Sunday, March 1, 2015

The Sunday Sermon: The Hard Work of Our Cross

Okay. I know this is early in the morning, but we’re in Lent and the Gospel demands it so we’re going to talk about the cross. Ready?

Jesus tells us in today’s Gospel that if we want to be his followers -- and we do -- then we need to deny ourselves, take up our cross, and follow him. So let’s start with your cross. What is it? What do we think Jesus means here? [SILENCE].

What did Jesus mean? Let’s look a bit more at the context of the reading. We are in the central section of the Gospel, the hinge, that is constructed in a peculiar way. It begins with the story of the healing of a blind man in Bethsaida. Oddly, the healing takes place in two stages -- the only time this happens in the New Testament: first the blind man can see people but they’re as fuzzy as trees, so Jesus tries again and completes the miracle. Then Jesus asks his disciples who they think he is, and Peter declares Jesus as the Messiah. (This is a moment to celebrate, particularly in this Gospel, in which the disciples have been quite slow on the uptake.) Next we arrive at today’s reading -- Jesus explains that the Messiah isn’t who they expected him to be, that the Messiah would suffer and be killed before rising again. Peter, so recently applauded as the disciple who finally gets it, decides to tell the Messiah who he should really be and gets rebuked accordingly. Jesus now turns to the crowd to explain that his followers must deny themselves and take up their crosses in order to follow him. And they go on their way.

This section’s structure is peculiar because Jesus foretells his death and resurrection two more times within just a couple of chapters. Immediately following this second prediction of his death, in a startling non sequitur the disciples argue among themselves about who is the greatest, and Jesus has to remind them that to be the greatest they’ll need to be the servants of all. Immediately following the third and final prediction of his death, James and John ask if they can sit on either side of Jesus in heaven, and then Jesus heals another blind man, bookending the section. So Jesus gives a blind man his sight, tells the disciples three times what it means to be the Messiah -- after each prediction his disciples miss Jesus’ point by prioritizing the Messiah’s glory over his sacrifice -- and then Jesus gives another blind man his sight. His disciples clearly don’t understand what it means for Jesus to be the Messiah. Do you? Even if you don’t get it at first, St. Mark tells us, Jesus will try again to restore your eyes as he did with that blind man from Bethsaida.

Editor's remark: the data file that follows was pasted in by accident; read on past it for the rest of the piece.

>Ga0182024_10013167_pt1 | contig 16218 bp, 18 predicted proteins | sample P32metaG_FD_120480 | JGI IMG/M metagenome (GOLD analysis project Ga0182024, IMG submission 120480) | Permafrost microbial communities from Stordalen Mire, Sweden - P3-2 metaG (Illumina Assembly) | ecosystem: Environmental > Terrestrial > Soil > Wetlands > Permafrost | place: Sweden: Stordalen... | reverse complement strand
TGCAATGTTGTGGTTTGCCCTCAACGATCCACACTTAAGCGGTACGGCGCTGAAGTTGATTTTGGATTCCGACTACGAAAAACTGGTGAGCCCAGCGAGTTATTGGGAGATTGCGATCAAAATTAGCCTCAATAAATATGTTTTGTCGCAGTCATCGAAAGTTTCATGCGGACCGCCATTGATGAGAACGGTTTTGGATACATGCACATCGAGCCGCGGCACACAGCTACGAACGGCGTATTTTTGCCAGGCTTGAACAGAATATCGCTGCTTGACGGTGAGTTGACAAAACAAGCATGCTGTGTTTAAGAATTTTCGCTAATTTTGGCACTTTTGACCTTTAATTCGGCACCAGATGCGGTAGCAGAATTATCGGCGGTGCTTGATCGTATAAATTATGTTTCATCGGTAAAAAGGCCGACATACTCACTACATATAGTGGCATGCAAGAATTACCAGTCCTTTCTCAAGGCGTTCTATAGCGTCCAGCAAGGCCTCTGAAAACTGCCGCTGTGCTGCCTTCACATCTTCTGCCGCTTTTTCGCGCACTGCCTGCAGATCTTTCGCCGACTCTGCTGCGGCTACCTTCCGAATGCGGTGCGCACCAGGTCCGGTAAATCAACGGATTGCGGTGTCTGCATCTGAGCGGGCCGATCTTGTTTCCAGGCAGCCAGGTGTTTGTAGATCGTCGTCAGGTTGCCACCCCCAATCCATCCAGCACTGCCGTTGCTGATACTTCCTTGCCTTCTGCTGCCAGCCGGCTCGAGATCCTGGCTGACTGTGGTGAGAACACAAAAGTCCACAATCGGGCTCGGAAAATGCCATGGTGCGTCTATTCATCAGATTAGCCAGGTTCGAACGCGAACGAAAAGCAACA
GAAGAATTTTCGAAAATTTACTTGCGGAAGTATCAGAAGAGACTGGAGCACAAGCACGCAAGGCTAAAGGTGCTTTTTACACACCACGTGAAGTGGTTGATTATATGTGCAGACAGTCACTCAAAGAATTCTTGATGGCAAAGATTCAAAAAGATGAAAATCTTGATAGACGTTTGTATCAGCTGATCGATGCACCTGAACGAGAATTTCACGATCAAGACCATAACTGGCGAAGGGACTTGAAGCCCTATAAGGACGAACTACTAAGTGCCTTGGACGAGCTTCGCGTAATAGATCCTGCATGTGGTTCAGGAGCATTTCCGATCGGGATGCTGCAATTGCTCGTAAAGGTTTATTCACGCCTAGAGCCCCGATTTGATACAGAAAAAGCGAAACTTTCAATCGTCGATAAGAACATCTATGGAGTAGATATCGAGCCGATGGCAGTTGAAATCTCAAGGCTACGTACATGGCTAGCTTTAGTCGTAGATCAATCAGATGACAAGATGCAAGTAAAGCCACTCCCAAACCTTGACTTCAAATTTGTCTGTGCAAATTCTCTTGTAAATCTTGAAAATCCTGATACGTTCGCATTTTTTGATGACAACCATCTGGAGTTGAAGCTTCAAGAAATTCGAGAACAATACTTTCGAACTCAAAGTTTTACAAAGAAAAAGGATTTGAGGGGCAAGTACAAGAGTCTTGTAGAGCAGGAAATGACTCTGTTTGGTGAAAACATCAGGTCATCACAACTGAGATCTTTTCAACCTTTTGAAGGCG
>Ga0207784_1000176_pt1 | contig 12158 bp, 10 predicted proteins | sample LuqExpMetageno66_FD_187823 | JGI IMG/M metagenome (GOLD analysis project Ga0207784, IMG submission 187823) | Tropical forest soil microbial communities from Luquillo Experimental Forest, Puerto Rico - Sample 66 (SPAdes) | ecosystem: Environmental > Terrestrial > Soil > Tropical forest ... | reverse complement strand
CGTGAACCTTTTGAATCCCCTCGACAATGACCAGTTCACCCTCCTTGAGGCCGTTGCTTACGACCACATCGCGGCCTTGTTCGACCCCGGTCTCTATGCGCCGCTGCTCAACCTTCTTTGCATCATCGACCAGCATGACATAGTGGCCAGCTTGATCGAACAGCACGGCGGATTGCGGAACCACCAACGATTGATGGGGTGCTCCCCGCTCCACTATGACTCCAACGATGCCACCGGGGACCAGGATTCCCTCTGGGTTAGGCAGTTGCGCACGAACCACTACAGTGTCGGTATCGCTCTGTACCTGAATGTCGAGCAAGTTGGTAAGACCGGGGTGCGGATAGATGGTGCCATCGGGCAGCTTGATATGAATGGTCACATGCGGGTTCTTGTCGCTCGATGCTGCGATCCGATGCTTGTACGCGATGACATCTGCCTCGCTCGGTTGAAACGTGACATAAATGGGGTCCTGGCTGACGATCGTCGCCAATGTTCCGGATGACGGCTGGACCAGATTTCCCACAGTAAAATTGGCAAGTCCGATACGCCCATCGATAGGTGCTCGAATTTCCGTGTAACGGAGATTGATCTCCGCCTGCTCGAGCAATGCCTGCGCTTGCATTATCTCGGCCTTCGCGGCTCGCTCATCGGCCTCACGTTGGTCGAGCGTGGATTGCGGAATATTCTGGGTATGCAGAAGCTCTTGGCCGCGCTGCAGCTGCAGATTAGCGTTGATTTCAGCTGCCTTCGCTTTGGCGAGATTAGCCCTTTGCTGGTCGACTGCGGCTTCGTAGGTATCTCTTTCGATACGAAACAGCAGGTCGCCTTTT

But do we accept Jesus’ version of who the Messiah is? How easy is it to hear his words and yet still miss his point: that we follow one who serves, who sacrifices, for the well-being of the world. In today’s Gospel reading, Jesus apparently responds to Peter’s misunderstanding of the Messiah’s purpose by inviting all to deny themselves, pick up their crosses and follow him. Jesus’ work was to greatly suffer, be rejected by the elders, be killed, and rise again -- that was his cross. And he asks us to pick up our cross, not his cross (thankfully). So what is our cross, our work, our particular calling in this time and place? God has a different answer in store for each of us. Each involves service and sacrifice -- that’s the connection Jesus is making between his cross and ours.

I think of my cross as the three-fold disciplines of ordination, marriage, and parenthood. These vocations organize my daily work -- they cause me pain as well as joy -- -- they require self-sacrifice -- they exhaust me and frustrate me and tempt me -- and they are absolutely central to my identity as a Christian. In fact, thinking of our main responsibilities and life commitments as our cross can claim these obligations for Christ. Our cross is Christ’s gift to us: our purpose in the world as a Jesus-follower.

Yet it’s not as easy as deciding that what we’re already doing every day happens to be our “cross,” because our crosses will resist domestication, easy answers, self-serving justifications, perpetuation of unjust status quos, or anything that leads us away from justice and peace and reconciliation and self-sacrificing love. For indeed we follow a God of justice who works in this world so that all people may one day thrive; taking up our crosses implicates us in this mission. It guides us more deeply into the life of God and into God’s ongoing peacemaking work. It means for me, for example, I can expect God to continue inviting me deeper into a life of servanthood and selfless love within the context of my work as husband, father, and priest. Our crosses are the hard, weighty work of a life devoted to God and to the service of others.

So I ask again: what is your cross to bear? Will you take it up each day?

Take up your cross, Jesus urges us: claim your daily, self-sacrificing work for his sake, allow him to affirm it as a part of his grand messianic project to bring peace and justice and reconciliation to the world. Let the weight of our cross shape the contours of our moral lives so that we too may be formed more closely into Christ’s loving servants. We walk, my brothers and sisters, behind a Messiah poised to suffer and die for our sake. How does God invite each of us to give our lives up in love as well?

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